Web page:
----- Original Message -----
From: marco manunta
To: [log in to unmask]
Sent: Thursday, January 10, 2002 7:16 PM
Subject: T.S. Eliot's pacifism
first: I don't really like to be told what is right in "one, two, three"
steps. Its sounds so authoritarian.
>I don't think that's the right angle from which to judge Eliot's poetry.
>First, poetry is a matter of metrics and adequacy of that to the poem's
Seriously? Well, if so, it sounds very much like an argument on fundamental
concepts of literature, and so I may answer in likewise fashion, although I
normally AVOID THIS KIND OF DISCUSSIONS; BECAUSE THE ARE IN MOST CASES
DESTRUCTIVE RATHER THAN HELPFUL:
I personally (as well as academically) believe that any poetry which
co-exists with a great war is, if intended or not, a comment on this
situation. A poet who stays silent throughout the years of a worldwide
catastrophe (which Eliot did not, as we have already argued) also comments
on the situation. Literature never exists within itself, it is always
connected to the world it exists in, and reading (& analysing) literature
can to my understanding never be separated from this. Then, and only then,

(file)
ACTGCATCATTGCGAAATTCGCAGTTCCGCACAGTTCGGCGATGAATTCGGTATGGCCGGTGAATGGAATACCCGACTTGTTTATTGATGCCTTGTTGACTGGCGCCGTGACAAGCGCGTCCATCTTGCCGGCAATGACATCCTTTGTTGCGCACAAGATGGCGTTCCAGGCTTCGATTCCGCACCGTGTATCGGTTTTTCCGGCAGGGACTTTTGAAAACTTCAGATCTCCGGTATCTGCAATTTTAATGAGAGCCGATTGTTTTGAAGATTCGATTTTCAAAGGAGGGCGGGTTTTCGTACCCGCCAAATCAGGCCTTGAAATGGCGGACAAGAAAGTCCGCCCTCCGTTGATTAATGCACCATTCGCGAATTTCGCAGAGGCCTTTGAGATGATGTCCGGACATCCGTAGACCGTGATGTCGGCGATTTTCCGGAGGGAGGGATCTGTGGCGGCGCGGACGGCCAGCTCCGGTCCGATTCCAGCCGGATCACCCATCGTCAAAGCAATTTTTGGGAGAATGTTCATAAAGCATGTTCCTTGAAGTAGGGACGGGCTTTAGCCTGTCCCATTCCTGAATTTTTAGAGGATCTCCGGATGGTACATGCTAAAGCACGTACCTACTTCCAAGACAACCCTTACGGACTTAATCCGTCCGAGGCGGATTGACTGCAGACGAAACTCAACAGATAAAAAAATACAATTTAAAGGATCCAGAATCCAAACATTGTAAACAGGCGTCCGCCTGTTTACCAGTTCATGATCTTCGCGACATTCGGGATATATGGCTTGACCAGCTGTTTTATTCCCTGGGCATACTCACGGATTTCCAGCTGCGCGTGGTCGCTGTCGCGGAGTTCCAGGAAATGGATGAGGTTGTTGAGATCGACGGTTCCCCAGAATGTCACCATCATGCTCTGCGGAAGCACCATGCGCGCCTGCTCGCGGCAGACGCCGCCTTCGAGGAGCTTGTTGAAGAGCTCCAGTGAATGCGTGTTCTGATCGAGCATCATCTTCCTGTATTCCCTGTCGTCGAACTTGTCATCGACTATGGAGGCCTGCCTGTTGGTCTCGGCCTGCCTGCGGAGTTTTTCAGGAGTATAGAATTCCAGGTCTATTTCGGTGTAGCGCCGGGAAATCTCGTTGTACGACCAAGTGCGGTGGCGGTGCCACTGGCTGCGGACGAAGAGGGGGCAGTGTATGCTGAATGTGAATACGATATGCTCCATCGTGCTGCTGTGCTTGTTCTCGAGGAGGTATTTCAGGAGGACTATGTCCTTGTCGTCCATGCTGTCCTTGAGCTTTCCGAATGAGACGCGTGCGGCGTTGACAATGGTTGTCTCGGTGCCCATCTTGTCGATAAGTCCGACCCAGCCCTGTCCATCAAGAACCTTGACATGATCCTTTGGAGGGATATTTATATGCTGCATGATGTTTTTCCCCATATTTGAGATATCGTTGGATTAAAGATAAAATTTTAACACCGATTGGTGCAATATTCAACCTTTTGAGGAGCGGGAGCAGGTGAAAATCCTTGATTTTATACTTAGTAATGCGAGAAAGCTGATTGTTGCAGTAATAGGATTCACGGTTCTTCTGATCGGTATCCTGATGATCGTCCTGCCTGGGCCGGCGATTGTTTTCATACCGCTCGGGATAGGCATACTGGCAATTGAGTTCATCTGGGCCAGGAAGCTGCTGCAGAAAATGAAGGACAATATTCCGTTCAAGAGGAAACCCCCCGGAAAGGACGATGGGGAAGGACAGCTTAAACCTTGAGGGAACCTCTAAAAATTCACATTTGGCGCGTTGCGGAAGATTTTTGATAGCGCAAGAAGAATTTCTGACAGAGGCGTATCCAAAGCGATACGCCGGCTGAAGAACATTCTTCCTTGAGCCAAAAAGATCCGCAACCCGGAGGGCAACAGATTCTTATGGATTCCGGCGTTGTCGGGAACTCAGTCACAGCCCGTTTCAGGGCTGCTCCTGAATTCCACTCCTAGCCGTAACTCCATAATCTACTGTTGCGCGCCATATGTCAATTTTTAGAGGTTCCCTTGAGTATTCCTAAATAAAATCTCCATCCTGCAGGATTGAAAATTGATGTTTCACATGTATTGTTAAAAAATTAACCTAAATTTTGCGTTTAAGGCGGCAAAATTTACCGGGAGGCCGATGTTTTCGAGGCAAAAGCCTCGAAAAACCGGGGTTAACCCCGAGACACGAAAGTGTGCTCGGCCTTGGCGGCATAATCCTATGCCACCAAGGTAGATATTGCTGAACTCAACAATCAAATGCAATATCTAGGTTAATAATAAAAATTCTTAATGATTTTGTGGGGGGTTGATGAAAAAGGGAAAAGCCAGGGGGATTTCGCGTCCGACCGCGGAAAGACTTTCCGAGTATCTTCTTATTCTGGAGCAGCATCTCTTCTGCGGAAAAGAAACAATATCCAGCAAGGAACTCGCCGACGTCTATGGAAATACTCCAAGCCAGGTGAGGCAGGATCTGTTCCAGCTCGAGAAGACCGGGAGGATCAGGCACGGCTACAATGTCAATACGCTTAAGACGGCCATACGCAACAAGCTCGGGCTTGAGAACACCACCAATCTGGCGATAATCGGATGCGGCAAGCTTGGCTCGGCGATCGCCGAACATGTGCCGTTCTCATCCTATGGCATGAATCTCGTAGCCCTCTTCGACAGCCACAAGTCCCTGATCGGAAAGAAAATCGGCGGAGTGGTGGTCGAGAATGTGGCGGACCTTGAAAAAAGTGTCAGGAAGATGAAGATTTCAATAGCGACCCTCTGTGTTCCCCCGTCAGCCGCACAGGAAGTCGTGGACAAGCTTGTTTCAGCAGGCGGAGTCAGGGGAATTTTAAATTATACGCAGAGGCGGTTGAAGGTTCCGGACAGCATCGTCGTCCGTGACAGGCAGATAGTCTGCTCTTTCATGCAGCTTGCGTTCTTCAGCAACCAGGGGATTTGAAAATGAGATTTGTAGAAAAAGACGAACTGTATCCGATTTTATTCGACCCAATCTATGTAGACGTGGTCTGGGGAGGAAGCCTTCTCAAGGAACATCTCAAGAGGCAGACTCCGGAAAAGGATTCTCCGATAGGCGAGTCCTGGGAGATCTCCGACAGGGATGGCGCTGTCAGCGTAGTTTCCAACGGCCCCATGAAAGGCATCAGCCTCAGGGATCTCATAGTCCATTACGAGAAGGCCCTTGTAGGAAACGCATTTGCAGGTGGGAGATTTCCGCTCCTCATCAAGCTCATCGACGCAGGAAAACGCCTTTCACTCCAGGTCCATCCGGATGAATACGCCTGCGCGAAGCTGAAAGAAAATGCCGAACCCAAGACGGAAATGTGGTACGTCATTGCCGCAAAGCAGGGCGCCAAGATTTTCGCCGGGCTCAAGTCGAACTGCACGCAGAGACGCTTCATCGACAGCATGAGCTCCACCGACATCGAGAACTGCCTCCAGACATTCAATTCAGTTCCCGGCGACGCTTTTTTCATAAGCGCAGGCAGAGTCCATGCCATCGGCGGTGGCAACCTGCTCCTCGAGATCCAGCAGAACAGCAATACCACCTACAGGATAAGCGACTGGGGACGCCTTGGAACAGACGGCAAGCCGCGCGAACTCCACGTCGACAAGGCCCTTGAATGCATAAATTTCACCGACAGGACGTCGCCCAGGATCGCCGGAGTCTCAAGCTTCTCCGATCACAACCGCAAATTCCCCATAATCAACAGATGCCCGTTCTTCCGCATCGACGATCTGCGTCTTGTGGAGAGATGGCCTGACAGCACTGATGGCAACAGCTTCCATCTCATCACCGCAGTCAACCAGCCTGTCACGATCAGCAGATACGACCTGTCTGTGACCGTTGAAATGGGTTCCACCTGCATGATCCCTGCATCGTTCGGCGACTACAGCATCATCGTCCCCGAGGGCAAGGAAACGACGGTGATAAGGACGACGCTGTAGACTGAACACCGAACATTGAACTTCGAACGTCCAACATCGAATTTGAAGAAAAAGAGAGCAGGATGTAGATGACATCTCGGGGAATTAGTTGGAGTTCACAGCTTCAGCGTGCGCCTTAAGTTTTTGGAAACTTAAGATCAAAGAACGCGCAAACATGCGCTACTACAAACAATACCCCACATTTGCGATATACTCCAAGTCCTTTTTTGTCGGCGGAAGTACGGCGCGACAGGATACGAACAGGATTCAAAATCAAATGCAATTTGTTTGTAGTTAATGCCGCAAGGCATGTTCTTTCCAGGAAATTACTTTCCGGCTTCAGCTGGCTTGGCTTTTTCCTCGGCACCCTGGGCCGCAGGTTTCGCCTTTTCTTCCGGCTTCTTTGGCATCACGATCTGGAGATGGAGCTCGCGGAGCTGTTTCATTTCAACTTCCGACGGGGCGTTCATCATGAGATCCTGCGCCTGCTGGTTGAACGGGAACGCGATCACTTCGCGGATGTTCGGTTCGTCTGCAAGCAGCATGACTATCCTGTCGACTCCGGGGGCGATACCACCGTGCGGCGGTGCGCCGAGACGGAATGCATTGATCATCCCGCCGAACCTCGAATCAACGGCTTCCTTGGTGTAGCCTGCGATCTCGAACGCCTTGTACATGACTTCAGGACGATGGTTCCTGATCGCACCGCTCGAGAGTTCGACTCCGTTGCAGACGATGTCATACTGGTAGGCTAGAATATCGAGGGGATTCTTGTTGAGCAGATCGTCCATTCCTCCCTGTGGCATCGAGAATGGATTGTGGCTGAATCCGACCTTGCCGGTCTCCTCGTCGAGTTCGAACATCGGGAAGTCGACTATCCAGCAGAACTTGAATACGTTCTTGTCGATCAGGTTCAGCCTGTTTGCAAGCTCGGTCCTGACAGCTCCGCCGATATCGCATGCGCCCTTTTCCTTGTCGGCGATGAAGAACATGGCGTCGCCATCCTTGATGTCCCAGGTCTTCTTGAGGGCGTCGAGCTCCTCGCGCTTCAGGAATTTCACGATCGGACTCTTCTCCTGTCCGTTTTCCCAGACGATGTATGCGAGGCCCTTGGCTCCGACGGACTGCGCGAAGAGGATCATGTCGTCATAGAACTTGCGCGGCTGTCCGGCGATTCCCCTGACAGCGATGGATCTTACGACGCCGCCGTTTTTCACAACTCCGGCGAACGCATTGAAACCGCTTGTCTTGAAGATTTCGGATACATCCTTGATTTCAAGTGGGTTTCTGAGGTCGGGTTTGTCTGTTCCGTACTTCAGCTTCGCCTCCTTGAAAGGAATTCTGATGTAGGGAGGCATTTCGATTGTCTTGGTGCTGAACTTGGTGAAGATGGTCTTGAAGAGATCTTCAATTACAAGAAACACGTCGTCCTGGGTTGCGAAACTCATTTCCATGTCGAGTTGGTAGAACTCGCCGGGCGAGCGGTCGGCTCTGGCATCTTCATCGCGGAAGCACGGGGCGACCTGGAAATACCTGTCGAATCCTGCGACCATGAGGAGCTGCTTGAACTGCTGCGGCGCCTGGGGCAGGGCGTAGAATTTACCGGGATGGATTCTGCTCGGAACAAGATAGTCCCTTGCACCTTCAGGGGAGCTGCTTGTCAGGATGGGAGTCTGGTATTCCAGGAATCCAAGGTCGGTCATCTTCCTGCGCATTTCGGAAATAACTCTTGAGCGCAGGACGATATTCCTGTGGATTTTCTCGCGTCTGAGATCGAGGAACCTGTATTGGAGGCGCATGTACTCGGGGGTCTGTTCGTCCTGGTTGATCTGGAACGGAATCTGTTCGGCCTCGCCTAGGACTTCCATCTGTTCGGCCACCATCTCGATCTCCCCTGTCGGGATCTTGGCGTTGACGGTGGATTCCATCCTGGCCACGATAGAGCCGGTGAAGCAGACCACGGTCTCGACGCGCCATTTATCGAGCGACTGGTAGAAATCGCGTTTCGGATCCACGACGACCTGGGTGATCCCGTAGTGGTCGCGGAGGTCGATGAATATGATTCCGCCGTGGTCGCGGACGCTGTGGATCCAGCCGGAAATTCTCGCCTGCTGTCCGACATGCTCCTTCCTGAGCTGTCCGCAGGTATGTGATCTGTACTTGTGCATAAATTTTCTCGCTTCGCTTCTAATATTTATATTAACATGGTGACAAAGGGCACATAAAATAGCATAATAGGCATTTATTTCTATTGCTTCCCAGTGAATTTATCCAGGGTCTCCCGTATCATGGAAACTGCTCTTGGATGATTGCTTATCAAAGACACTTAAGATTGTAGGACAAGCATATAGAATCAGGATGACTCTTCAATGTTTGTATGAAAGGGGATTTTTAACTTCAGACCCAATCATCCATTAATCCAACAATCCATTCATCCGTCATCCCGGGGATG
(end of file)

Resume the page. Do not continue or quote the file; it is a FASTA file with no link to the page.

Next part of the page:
comes the adequacy of form and subject.
>Second I do believe that considering the latter from a "politically
>point of view is to turn literature into something which, by definition, is
>not and cannot be.
What can then can literature be?
>Third, it sounds a lot like older discussions regarding whether you had to
>share TSE's belief to appreciate his poetical output. So dumb!
Can you for instance hear a Cat Stevens record in the same way as during the
days when it was not known that he had turned to be a rather fundamentalist
Islamist (as far as I know, he agreed to the "death warrent" for Rushdy)? It
is not as easy as you put it.
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